Let me just put this out there… Buster is naughty and nice. Yep, he’s both, and usually he’s both at almost the same time. It’s okay though. I find his naughty-ness spunky and refreshing, and it keeps me on my toes. Sometimes I wonder if my dog training clients are horrified of me or are questioning who the heck did they just give their money to. A lot of my explanations for things go something like… “The relax mat is an essential tool! I started using it with my own dog when he was driving me bonkers and trying to jump into my lap while I’m working on the computer.” Or, “Make sure you get plenty of food/treat puzzles and toys. They’re great for when you’re cooking dinner and can’t keep an eye on your dog and are worried they’ll otherwise be in the other room eating their bed.” It’s like I have experience with these two particular things, huh. So many people want practically robotic, perfectly behaved dogs these days. They want their dog to be a perfect, calm dog in the household and have an excellent recall for off-leash hikes. They want their dog to love everyone and everything. They want their dog to accept a toddler crawling all over him and not protest. They want their dog to be the perfect traveling companion who is quiet in the car and settles easily in a hotel. Perfectly behaved, practically robotic dogs don’t exist. Well, they do, but the dogs I’ve seen whose owners claim they are that unicorn are lackluster in their personality and usually afraid of taking a wrong step and getting shocked by their e-collar or corrected.
Meanwhile, Buster will eat his bed if I haven’t exercised or played or trained with him enough. He will steal my socks if I drop them and then run under the bed and guard them as if they are the most precious thing in this world. He will bark at dogs that look at him the wrong way. If you’re a stranger who approaches him too quickly, he’ll let you know by lunging at you. When I take him to training club and the toy/distraction bin is open, he will jump INSIDE of it and grab whatever he can like a kid in a candy shop.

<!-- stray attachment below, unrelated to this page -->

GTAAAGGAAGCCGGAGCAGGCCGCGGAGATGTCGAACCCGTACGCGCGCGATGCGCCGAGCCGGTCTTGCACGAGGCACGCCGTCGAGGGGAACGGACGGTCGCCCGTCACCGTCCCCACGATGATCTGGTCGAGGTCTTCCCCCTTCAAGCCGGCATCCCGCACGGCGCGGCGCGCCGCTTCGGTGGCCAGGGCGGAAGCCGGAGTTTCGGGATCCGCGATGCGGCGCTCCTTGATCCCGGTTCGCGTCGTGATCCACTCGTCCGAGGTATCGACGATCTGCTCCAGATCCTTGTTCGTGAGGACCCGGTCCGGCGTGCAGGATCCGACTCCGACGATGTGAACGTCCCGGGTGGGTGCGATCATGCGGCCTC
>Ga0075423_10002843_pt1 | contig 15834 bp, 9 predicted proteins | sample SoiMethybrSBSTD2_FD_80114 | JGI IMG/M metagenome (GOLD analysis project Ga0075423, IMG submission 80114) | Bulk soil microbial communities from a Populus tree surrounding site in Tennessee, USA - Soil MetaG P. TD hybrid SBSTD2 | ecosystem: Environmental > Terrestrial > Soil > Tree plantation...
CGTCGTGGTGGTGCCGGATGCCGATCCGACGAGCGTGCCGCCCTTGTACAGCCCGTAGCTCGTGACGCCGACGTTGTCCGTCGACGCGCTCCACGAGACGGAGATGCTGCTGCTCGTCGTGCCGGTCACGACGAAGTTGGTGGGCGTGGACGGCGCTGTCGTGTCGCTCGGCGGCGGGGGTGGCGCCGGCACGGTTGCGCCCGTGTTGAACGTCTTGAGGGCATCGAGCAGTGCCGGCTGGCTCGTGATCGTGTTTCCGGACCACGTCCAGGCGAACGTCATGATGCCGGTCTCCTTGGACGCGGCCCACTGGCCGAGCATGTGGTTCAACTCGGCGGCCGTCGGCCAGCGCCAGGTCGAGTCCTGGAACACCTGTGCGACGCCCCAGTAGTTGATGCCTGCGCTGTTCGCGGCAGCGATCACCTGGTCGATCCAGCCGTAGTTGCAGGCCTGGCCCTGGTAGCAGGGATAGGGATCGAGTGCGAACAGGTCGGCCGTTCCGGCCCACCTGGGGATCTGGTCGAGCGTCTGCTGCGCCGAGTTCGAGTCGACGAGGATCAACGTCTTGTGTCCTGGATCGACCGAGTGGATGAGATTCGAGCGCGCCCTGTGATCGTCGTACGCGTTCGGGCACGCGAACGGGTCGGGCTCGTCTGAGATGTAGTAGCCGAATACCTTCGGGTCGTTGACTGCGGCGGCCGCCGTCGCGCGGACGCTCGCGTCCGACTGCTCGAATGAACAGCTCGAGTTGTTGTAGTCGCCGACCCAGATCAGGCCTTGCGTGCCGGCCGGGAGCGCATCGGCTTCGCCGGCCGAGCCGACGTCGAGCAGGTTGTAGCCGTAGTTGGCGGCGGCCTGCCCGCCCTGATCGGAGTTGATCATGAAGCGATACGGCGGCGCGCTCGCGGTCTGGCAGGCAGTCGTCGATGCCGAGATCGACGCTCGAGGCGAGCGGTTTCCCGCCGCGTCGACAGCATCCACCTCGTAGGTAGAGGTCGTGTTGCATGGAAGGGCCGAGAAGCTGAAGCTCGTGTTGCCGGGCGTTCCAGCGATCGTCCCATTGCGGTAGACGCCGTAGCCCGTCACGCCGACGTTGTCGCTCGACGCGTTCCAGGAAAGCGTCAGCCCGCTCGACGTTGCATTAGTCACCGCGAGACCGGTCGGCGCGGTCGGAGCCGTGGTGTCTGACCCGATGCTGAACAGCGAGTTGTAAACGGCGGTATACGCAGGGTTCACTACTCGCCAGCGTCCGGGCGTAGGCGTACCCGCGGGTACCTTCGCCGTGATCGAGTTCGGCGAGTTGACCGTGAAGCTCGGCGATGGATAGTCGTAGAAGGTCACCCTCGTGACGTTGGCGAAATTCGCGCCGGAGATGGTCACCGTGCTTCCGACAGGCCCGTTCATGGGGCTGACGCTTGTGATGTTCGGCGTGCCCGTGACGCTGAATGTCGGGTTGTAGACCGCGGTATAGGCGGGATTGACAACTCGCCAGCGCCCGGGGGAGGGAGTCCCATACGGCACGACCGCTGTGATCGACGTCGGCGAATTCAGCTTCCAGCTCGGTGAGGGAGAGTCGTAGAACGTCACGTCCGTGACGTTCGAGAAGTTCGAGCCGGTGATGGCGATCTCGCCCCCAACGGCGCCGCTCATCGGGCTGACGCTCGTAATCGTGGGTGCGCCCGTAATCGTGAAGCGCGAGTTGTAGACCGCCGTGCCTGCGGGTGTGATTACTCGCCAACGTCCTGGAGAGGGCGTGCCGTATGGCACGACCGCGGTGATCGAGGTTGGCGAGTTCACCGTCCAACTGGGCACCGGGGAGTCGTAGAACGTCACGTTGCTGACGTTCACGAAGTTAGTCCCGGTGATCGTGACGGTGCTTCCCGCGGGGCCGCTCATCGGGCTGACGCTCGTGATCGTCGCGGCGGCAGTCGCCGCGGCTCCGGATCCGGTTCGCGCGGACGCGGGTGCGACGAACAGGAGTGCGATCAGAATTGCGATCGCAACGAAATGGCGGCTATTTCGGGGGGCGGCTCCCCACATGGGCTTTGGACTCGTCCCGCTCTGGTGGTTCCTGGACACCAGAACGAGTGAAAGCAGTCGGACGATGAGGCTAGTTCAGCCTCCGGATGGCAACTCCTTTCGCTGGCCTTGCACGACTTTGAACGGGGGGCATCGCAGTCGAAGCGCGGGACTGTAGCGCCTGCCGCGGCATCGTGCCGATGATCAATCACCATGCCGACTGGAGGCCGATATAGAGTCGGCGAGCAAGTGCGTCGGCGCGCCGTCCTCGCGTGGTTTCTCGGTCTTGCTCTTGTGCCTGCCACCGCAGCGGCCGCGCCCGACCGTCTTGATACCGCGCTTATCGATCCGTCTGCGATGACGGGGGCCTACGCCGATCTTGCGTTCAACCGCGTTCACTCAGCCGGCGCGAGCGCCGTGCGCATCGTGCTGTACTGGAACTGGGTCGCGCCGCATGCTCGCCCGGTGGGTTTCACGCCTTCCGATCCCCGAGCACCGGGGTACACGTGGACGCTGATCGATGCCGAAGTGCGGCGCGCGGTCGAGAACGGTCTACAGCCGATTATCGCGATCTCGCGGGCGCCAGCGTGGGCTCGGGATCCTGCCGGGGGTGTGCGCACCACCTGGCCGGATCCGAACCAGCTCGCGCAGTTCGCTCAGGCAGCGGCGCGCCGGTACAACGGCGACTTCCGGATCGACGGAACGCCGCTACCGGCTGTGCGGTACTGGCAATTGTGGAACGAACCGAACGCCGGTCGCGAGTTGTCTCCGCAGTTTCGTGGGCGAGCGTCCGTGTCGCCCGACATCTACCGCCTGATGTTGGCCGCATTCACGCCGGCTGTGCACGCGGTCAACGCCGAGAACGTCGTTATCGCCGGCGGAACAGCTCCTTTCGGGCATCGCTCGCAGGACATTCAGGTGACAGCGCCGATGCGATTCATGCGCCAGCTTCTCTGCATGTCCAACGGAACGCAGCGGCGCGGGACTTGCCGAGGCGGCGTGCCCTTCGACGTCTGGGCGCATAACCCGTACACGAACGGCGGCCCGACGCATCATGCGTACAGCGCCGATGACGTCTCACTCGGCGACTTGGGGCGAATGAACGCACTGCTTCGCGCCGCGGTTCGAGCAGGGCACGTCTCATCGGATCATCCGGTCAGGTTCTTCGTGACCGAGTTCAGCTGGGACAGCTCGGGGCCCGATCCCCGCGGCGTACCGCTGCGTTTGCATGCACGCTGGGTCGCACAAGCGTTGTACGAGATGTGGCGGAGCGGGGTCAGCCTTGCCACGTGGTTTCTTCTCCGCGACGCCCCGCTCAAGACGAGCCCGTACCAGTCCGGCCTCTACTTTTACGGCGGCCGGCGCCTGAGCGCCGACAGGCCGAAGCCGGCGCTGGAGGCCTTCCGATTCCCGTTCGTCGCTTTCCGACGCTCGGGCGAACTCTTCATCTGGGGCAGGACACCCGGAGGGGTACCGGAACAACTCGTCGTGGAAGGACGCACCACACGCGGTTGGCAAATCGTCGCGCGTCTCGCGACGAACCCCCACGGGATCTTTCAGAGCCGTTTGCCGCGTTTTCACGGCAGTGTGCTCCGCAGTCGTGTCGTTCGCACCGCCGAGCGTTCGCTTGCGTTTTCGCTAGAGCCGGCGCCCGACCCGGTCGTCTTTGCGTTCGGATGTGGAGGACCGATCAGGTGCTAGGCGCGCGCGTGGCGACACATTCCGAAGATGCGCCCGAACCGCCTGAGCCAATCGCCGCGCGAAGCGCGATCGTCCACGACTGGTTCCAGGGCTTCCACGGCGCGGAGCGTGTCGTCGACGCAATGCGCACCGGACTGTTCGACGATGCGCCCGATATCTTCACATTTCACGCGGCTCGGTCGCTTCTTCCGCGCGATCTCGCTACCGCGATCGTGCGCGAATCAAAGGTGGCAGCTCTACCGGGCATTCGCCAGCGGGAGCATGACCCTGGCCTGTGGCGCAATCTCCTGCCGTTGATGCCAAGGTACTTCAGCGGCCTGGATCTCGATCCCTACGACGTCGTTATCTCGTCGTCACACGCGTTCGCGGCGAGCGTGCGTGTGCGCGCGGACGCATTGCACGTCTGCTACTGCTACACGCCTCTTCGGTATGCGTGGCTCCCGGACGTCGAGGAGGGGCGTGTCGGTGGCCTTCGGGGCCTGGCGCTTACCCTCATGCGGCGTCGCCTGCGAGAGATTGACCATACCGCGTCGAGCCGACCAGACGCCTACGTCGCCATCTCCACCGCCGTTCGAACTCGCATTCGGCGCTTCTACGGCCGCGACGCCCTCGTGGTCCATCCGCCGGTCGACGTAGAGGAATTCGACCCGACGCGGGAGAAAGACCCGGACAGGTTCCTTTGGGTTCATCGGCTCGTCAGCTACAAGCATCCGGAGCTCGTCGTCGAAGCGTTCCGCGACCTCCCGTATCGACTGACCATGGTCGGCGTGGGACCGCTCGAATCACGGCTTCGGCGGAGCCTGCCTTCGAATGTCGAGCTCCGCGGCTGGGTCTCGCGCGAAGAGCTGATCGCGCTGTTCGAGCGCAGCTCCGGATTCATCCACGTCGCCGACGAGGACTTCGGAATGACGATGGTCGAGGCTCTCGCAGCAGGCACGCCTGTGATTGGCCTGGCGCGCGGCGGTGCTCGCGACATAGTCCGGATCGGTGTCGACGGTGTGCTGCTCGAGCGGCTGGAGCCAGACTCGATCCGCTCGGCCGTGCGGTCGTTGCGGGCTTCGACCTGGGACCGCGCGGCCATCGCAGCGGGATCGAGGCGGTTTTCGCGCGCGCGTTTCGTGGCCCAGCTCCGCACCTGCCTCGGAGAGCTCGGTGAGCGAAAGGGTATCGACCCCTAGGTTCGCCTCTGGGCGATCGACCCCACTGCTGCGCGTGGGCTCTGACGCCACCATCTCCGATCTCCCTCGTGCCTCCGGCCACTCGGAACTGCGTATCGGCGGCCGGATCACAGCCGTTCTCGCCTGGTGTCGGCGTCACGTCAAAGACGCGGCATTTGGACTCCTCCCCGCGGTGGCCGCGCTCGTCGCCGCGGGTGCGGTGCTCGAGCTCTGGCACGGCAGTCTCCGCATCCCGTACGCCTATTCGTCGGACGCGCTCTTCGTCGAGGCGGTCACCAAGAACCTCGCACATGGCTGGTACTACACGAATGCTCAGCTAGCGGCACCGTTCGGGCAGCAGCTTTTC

He sounds like a monster, and despite me lovingly calling him that sometimes, he’s not. Only I can call him that in a loving way, and I would probably fight anyone who seriously called him that. Despite all of the naughty-ness, he is perfect. He has taught me everything I know about dog training. And after reading that last paragraph, you’re probably thinking I don’t know anything about dog training, right? Well, I do. If I see him eating his bed, I realize I screwed up and immediately take him outside to do some work or give him a puzzle toy to cure his boredom. If I drop a sock and he runs under the bed with him, I’m easily able to get it from with a pretty solid “trade” cue. He hasn’t reacted at a dog or a stranger on a walk in ages, because we’ve worked on it so much. But, if I’m slow and not on my A training game and he has had some trigger stacking, sure, he’ll react. Sometimes I leave the toy bin at club open just because, honestly, it’s funny to see him drag out all of the things. We’ll then “trade” and leave the things on the floor and use them as distractions as we heel and do some stay work.
Buster is a small, wrinkly, 35lb, innocent looking dog, but my god, does he pack a playful naughty and nice punch, and I love him for it. I love him for everything he has taught me. He is basically the equivalent of a working line, high energy, destructive dog in a tiny, cuter package. He has taught me everything. He has taught me how to have a sense of humor in training. He has taught me to not take myself or our training too seriously. I know how to train various sports because of him. I know how to train reactive and aggression issues because of him. I know how to make traveling with a dog easier because of him. I know how to train calming behaviors because of him. Basically everything I know about dog training is because of him.
So, this is a gentle reminder to remember that dogs aren’t robots. They are all at least a little naughty and nice, and that’s fine. That’s the way they are supposed to be. No one is saying to let your dog destroy all of the drywall in your house or eat your arm off, but the next time they’re annoying you, ask yourself if you’ve exercised or played with them enough. The next time they break their stay, ask yourself if you set them up for failure by asking them to stay among a group of people with food on the floor when you haven’t practiced stays in over a month.
Is your dog more naughty or nice?
The Positive Pet Training Blog Hop is hosted by Tenacious Little Terrier, Travels with Barley and Wag ‘n Woof Pets. Please share your responsible pet owner positive pet training tips by linking a blog post or leaving a comment below.
Powered by Linky Tools
Click here to enter your link and view this Linky Tools list…